Part of "Elfquest's" distinct identity is that there are many shades of grey -- the stories have never really quite been about good and evil. What's the challenge for you in maintaining that theme for the lifespan of the series?

That's actually easier than it might sound. We've never considered Elfquest to be a story about the ages-old -- and, in our view, way too simplistic -- conflict between good and evil. We've always couched the story as the struggle between ignorance and knowledge or wisdom. That, to us, is the biggest, most troublesome challenge for the world today as we're living in it. All the prejudice, all the intolerance, those all come from deep fears within us all, the fear of "the other" who is not like us. And those fears come from not knowing what the other is like, from not taking the time to get to know your neighbor, from not walking a mile in his or her moccasins. We've all felt it, and we see its effects in the world right now. We've often said the the world of Elfquest is not the Earth as it is, but rather it's the Earth as we'd like it to be, so it's not really a challenge to direct the characters in such a way that they feel, struggle with, and -- hopefully -- overcome their own ignorance.

Although "The Final Quest" is publishing through Dark Horse, "Elfquest" has had a home at many different publishers over the years. As you've seen the landscape of comics change and "Elfquest" has changed publishers, why do you think the series has managed to maintain a loyal readership?

It's a secret we discovered long ago when we published "Elfquest" ourselves, and then shared with our various partner publishers. There's a special chemical, you see, in the printing ink, very addictive --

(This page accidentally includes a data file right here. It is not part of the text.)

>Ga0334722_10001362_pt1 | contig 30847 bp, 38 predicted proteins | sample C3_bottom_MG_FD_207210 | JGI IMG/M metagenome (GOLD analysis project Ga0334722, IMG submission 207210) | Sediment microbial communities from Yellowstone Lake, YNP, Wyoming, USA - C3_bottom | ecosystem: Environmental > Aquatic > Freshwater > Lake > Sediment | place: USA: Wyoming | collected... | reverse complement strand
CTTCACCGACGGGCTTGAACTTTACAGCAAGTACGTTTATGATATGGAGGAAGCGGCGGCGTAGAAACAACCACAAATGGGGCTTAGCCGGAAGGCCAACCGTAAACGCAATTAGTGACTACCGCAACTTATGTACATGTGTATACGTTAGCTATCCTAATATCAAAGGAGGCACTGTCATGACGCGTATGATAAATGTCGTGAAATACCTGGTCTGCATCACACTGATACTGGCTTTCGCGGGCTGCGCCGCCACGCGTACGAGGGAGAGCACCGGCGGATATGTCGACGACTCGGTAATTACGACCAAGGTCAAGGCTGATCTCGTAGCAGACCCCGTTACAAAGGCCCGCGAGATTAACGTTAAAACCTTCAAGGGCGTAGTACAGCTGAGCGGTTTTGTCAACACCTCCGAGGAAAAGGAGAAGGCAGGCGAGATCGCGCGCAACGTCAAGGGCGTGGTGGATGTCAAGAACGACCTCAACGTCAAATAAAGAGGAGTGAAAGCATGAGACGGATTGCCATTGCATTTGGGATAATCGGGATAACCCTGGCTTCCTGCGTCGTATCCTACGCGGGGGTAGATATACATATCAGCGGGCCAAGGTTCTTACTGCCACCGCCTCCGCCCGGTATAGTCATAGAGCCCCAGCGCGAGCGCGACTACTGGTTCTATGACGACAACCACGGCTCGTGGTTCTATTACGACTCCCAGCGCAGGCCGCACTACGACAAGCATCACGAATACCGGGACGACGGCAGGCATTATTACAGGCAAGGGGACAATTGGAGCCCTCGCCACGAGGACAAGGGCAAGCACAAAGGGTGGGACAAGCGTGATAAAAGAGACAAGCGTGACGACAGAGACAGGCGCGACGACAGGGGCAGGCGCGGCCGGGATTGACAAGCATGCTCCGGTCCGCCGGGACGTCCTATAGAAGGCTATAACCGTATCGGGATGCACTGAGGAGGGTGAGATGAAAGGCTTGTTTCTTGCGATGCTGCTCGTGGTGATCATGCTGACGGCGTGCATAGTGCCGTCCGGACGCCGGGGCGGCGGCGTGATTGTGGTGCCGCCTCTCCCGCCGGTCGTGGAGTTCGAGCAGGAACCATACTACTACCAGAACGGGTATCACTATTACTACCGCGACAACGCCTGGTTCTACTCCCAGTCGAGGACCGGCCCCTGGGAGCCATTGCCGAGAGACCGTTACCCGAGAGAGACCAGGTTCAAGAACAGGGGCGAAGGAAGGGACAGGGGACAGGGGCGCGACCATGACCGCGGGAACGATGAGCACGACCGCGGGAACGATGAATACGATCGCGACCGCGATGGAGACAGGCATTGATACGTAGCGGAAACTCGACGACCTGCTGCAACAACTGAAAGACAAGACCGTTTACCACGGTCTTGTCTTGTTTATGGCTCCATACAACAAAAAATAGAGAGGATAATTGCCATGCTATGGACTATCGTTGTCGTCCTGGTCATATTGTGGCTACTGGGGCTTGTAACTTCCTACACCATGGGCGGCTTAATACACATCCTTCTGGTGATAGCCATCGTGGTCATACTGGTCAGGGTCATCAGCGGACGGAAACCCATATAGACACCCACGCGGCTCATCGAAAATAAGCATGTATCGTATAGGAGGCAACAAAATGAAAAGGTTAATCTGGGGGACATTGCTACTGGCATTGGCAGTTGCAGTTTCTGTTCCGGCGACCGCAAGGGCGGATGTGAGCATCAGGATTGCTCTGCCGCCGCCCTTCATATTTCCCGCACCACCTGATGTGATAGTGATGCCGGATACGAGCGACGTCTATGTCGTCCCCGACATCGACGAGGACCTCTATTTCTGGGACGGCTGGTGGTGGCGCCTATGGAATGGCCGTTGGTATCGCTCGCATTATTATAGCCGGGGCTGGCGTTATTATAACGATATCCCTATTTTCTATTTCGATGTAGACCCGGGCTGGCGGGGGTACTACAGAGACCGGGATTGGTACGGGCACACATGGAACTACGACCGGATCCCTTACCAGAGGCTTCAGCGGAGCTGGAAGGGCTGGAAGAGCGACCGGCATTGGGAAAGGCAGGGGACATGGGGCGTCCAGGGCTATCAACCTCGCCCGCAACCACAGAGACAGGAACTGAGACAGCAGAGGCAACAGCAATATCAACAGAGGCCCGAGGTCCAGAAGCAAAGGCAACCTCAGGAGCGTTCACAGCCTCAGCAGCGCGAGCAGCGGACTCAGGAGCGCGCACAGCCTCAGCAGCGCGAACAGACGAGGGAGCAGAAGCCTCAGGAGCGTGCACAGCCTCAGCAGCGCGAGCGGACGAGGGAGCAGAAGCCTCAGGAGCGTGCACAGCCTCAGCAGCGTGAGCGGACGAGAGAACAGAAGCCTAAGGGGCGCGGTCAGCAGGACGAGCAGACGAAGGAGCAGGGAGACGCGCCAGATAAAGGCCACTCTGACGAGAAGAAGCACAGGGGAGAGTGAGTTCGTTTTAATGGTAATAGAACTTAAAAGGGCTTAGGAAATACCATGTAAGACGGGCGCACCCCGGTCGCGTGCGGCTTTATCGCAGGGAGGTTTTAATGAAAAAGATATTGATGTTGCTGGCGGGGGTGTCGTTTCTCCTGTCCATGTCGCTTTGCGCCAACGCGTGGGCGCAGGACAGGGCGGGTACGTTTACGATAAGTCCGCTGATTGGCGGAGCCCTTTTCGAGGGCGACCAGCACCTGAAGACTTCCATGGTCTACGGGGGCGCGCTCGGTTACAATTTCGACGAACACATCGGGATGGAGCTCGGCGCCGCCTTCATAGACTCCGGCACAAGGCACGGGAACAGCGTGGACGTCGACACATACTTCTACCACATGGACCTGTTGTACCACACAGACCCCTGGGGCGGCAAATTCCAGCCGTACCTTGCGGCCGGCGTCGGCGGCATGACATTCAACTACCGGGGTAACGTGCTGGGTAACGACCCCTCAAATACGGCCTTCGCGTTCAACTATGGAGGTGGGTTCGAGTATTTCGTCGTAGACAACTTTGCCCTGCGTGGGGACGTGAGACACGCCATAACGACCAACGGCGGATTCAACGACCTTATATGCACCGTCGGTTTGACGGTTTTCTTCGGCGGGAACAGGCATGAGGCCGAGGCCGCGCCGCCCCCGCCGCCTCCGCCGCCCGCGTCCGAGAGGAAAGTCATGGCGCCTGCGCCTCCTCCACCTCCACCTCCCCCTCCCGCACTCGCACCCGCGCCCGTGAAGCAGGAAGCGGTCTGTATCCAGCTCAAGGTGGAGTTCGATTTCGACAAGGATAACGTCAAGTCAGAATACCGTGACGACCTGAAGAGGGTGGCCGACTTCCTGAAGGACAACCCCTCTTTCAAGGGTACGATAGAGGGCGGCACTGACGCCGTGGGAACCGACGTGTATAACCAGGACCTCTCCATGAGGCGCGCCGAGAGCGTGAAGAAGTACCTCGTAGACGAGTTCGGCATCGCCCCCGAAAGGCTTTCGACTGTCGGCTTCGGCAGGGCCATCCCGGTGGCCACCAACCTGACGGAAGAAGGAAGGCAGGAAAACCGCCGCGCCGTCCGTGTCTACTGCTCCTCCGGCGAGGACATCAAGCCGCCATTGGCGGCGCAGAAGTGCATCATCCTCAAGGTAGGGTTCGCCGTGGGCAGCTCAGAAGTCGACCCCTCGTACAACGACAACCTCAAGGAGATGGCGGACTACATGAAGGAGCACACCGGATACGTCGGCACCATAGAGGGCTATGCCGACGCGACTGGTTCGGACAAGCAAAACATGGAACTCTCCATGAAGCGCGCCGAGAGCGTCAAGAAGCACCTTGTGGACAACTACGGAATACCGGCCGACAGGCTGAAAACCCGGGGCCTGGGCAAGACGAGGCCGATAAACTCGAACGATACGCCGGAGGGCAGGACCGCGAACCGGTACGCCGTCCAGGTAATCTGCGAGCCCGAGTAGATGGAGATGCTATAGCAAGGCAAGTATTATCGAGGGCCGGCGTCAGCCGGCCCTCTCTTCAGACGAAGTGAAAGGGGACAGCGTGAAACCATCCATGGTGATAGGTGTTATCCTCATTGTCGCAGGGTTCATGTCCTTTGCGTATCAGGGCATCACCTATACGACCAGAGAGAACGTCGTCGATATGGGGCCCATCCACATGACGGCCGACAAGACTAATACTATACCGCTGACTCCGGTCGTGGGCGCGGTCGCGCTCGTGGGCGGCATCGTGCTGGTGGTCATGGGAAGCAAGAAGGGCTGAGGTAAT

Seriously, the only answer that makes any sense to us is that no matter what storyline we've put out there -- whether the "Original Quest" or "Kings of the Broken Wheel" or "Dreamtime" or now, "Final Quest" -- we've consistently and faithfully told our own story, even though it's been fancied up in fantasy garb. Someone once said that the reason classic fairy tales still have meaning today is that they tell truths about real life, just in symbolic language. "Elfquest" is autobiographical, to greater or lesser degree. We've gone through highs and lows in our lives, figured out how to enjoy or survive those as best we could, and have put those life-lessons into the story of the elves. Just as we're both the same people we once were, and yet changed as well, so too are the Wolfriders and their kind and friends. Readers know when they're being treated with respect, and when they're being jerked around for the sake of market whim or creator cleverness.

You've both had the opportunity to see the changes in how comics are viewed by the general public over the years. What are your views on the state of the medium today?